Houseman turned to me and said, "The hero type, eh, Parker?" I wished I'd let the horse trample him. By then I hated Houseman and Minnelli, both of whom behaved like the Roman emperors whose subjects had colonized Arles. Daily flights from the United States brought Minnelli his favorite brand of cigarettes; Houseman strolled about languidly, giving orders that sent people scurrying in all directions. Neither man had any feeling for the country, the light or anything else that interested van Gogh, and I think the movie shows it. It's all papier-mâché; there is no sense of being in France, no sense of the hot Provencal sun.

But I never lost my admiration for the workers or the actors, particularly Douglas and Anthony Quinn, who played Paul Gauguin. Once a scene of the two of them rolling drunkenly out of a tavern was being filmed at two o'clock in the morning. There were dozens of takes, and one or the other of them had to keep saying one line over and over again, something like, "Watch it, fella." I was struck by what good sports they were -- they never complained, although even the dedicated townspeople had drifted home to bed.

I left Arles in September and finished van Gogh's early drawings at home in the United States. When I was done I mailed them to Hollywood. I never saw any of my van Goghs again, except in the movie.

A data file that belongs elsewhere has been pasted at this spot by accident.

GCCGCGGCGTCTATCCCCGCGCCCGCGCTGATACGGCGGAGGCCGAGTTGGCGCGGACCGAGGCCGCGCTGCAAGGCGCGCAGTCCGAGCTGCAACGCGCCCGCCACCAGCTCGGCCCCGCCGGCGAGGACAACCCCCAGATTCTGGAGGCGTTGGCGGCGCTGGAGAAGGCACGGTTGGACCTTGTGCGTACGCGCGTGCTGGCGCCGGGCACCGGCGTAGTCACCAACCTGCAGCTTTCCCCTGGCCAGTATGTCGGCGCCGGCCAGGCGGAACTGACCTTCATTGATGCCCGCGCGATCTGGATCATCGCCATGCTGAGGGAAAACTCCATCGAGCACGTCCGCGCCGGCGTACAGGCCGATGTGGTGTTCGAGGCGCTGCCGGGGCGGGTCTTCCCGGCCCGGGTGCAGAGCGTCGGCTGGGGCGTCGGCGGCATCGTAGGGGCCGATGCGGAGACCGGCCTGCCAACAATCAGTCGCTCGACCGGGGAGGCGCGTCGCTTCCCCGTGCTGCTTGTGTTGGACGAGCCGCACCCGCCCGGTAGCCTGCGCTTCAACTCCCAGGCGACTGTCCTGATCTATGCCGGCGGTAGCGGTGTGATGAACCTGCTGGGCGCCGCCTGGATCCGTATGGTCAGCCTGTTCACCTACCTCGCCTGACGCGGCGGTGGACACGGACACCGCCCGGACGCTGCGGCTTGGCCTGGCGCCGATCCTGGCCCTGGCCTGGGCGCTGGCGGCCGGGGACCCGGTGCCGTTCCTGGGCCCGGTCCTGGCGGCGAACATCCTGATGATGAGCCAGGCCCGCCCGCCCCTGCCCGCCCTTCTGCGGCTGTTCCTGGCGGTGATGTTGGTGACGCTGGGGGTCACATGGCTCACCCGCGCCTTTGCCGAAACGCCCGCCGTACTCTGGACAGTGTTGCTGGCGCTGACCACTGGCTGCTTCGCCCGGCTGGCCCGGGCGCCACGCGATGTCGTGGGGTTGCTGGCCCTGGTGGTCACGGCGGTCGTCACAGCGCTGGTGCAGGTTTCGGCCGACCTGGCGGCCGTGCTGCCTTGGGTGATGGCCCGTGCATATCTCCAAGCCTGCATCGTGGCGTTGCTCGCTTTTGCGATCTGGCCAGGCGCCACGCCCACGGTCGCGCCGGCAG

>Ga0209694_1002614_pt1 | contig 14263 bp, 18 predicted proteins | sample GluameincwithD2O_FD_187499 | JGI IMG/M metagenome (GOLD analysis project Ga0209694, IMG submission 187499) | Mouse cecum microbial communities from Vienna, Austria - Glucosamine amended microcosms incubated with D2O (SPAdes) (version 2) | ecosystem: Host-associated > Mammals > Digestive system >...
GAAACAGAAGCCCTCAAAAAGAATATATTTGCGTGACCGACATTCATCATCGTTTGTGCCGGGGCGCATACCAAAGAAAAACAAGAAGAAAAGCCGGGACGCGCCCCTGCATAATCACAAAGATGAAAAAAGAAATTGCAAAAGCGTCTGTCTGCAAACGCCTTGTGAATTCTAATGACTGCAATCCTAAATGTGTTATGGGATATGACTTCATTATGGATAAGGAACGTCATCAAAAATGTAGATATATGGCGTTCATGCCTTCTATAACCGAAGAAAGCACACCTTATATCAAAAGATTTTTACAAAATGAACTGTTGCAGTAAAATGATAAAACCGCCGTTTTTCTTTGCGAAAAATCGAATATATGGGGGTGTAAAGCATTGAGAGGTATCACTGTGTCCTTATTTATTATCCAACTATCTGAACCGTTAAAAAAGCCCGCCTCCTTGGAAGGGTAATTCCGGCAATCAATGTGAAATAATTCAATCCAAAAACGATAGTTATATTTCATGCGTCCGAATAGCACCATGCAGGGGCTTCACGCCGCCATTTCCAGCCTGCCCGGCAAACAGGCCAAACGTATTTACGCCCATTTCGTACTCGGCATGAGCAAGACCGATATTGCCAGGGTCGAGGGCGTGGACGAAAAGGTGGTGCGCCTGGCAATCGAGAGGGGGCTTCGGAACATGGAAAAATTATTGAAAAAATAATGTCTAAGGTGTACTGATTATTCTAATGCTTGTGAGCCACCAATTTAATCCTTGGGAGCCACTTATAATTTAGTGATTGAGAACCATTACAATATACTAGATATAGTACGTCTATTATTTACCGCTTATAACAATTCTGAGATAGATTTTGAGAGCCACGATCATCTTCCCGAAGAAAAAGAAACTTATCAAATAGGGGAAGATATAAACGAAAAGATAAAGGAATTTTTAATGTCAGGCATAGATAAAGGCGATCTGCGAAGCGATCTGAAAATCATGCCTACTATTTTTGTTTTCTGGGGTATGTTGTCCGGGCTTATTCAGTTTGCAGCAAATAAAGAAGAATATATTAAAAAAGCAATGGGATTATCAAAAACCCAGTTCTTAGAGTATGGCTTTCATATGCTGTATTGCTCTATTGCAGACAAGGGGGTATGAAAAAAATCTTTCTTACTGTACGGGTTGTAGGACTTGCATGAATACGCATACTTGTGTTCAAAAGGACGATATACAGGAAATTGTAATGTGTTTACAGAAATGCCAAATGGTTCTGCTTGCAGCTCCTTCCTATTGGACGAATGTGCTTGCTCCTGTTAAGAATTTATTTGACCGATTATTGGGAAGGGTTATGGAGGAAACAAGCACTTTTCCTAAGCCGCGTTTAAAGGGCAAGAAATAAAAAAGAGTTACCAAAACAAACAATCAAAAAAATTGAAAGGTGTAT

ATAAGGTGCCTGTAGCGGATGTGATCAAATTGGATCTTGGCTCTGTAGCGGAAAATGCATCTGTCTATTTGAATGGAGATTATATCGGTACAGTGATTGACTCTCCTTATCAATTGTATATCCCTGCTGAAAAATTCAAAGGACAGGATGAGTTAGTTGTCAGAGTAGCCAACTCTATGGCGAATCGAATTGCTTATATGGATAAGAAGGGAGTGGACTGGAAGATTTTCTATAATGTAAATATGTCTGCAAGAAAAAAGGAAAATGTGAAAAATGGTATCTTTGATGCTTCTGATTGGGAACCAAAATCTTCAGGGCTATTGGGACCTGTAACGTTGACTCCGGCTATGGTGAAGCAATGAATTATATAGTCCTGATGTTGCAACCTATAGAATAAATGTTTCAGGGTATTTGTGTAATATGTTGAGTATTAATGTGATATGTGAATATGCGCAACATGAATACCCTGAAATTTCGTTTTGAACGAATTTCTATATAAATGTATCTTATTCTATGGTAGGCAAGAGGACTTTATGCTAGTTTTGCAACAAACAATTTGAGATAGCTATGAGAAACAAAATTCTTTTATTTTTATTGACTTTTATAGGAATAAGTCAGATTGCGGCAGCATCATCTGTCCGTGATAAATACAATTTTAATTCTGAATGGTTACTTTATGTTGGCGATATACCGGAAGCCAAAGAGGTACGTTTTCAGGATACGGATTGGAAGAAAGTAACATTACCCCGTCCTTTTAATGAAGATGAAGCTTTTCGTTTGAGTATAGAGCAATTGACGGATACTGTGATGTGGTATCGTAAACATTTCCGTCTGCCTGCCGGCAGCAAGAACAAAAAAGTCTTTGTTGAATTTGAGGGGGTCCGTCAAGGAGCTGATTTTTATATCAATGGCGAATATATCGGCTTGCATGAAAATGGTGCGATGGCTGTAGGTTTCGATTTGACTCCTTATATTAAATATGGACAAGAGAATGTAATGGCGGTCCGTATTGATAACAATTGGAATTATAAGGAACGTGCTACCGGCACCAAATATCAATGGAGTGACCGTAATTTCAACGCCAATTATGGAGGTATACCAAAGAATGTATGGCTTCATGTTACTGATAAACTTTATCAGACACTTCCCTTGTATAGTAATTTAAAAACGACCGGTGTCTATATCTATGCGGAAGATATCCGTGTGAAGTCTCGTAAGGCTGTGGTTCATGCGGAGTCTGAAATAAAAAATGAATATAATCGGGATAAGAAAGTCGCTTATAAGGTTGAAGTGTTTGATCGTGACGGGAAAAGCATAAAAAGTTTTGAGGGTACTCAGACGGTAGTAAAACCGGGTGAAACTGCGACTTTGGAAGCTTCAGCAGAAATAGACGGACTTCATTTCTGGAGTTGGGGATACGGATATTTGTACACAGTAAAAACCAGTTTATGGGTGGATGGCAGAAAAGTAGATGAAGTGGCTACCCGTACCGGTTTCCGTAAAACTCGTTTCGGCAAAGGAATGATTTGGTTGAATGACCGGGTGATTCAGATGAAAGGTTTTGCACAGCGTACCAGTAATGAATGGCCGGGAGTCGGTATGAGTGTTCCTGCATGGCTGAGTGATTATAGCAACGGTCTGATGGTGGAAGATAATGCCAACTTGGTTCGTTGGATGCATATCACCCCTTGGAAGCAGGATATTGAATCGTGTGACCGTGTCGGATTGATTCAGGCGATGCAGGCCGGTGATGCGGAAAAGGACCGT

I learned a lot copying van Gogh's work and of course I greatly admired him. He took more risks with color than anyone before him. And once, at Ecole Emile Loubet, I copied his drawing of an old man with his head in his hands called At Eternity's Gate that so moved me I had tears in my eyes.

[this text was originally published in American Film magazine]

In October of 1960 I was in Guatemala on an assignment for Fortune magazine. One morning very early I was left at an open-sided tin-roofed shack. There was another person standing there who I immediately recognized: it was Billy Kaplan, the unit manager from Lust for Life. We talked for about an hour until a little plane taxied into position; we got on and were flown to Guatemala City. Billy and I agreed to meet for dinner the next night, but that day I was preoccupied and forgot about it. I never saw him again. He was in Guatemala looking for a site for the filming of Green Mansions.

Christian Ferry, the Lust for Life go-fer, was a very nice guy. I was often in Ireland during the1960s; I ran into him when he was producing The Blue Max. One day he and I watched a very exciting scene being filmed of a couple of planes in a dogfight over some pastures in County Kildare.